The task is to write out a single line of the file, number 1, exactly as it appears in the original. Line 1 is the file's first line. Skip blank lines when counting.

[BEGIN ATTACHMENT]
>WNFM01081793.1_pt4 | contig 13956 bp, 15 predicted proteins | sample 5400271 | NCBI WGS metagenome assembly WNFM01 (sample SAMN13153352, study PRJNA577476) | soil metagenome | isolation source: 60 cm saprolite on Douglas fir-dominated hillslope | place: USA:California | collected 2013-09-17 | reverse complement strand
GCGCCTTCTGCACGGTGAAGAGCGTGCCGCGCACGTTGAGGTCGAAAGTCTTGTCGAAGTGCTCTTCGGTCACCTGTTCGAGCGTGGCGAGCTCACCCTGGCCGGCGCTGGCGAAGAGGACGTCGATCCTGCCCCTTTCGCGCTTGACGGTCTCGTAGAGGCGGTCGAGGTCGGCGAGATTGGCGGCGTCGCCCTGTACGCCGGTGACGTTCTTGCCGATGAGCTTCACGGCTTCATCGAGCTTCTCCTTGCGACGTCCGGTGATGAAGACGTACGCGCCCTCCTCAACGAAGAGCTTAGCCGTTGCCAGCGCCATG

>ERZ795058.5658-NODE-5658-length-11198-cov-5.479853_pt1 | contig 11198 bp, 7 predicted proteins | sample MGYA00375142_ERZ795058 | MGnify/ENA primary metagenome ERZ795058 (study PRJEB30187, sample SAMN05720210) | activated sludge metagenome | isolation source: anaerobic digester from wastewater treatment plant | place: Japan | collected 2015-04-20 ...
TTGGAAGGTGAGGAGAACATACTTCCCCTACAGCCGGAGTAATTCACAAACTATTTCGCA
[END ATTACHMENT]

>WNFM01081793.1_pt4 | contig 13956 bp, 15 predicted proteins | sample 5400271 | NCBI WGS metagenome assembly WNFM01 (sample SAMN13153352, study PRJNA577476) | soil metagenome | isolation source: 60 cm saprolite on Douglas fir-dominated hillslope | place: USA:California | collected 2013-09-17 | reverse complement strand